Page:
Pride Rio
Brazil's gay scene is thriving and citizens are horrified that a judge backed a psychologist offering 'gay conversion therapy'REUTERS/Sergio Moraes

A Brazilian judge has sparked outrage by overturning a court ruling that bans psychologists from offering 'gay conversion therapy.'

Waldemar de Carvalho, a federal judge in the capital of Brasilia, backed a psychologist who had her licence revoked for offering a treatment programme that claimed to "cure" gay people.

Evangelical Christian Rozangela Justino described homosexuality as "a disease" and advised her gay patients to seek religious guidance.

"I feel directed by God to help people who are homosexual," she told Folha de S Paulo newspaper in 2009.

Judge de Carvalho's decision to overrule the Federal Council of Psychology's ban on conversion therapy was widely condemned, with critics describing the ruling as regressive and medically unsound.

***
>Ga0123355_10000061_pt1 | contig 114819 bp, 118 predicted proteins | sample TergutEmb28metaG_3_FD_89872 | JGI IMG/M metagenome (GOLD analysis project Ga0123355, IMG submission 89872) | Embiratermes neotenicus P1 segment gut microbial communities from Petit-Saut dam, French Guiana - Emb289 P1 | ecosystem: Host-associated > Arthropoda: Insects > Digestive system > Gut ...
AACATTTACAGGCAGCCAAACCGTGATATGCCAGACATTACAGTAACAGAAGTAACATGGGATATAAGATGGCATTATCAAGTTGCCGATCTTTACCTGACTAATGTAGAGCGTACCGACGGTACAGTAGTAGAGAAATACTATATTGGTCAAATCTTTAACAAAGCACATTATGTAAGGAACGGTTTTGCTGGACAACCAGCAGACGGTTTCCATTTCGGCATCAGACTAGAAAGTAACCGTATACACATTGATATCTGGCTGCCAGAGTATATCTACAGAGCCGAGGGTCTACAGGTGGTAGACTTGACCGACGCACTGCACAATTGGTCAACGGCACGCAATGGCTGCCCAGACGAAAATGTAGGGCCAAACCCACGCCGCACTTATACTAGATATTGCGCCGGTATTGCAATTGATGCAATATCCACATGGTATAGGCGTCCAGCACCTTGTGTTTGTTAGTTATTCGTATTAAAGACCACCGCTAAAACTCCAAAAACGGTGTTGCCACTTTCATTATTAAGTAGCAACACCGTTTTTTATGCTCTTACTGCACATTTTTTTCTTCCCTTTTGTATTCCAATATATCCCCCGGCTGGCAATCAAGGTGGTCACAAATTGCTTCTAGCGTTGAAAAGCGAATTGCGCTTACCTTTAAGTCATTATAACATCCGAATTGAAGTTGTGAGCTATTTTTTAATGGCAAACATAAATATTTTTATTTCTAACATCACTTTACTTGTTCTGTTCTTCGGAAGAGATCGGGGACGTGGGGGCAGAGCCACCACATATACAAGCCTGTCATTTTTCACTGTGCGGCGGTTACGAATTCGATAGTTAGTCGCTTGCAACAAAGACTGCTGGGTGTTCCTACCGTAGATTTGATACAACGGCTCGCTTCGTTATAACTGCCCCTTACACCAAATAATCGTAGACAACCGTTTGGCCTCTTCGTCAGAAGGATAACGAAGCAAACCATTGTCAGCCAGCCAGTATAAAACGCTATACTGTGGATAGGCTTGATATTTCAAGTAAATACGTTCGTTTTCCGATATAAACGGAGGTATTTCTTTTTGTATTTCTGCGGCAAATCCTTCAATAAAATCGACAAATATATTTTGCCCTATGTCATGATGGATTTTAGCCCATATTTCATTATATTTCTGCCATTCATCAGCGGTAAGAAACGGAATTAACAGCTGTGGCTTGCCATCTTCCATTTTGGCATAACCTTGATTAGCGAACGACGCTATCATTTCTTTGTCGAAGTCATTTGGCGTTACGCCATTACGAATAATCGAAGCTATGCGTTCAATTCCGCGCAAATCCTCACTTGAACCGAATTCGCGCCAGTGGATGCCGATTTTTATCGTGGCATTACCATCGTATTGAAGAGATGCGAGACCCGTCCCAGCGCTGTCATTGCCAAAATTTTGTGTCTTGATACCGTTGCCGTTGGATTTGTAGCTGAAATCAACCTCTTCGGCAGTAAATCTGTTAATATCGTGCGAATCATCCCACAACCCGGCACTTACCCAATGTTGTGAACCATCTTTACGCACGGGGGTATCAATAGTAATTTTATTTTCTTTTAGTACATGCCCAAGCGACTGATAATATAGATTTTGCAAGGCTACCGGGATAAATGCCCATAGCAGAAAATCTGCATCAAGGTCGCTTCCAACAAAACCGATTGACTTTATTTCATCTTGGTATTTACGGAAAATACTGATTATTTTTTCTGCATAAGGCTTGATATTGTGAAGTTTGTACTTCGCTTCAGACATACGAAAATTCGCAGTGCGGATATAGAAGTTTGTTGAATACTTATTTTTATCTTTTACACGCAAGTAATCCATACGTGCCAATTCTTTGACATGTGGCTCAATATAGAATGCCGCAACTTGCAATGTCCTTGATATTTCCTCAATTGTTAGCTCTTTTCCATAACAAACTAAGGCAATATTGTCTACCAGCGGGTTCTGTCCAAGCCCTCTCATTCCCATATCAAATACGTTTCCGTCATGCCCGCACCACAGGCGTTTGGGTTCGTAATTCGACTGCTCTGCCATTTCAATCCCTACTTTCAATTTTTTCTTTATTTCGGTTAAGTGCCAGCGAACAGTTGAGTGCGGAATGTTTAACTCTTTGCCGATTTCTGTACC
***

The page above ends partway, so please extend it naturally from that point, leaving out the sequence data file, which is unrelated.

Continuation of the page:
"This decision is a big regression to the progressive conquests that the LGBT community had in recent decades," David Miranda, one of the country's few gay politicians, told The Guardian. "Like various countries in the world, Brazil is suffering a conservative wave," he added.

Celebrated Brazilian singer Ivete Sangolo wrote on Instagram: "The sick ones are those who believe in this grand absurdity."

Pop star Anitta also shared her disgust in an online video, which has been viewed over a million times alreaxdy. "That's what happens in my country. People dying, hungry, the government killing the country with corruption, no education, no hospitals, no opportunities... and the authorities are wasting their time to announce that homosexuality is a sickness," she said.

Another critic tweeted a cartoon of three men beating a victim wearing a rainbow flag along with the caption: "They tried to make me go to rehab, I said no, no, no."

The Federal Council of Psychology said de Carvalho's ruling "opens the dangerous possibility of the use of sexual reversion therapies" and vowed to contest it.

"There is no way to cure what is not a disease," Rogério Giannini, the council's president, said. "It is not a serious, academic debate, it is a debate connected to religious or conservative positions."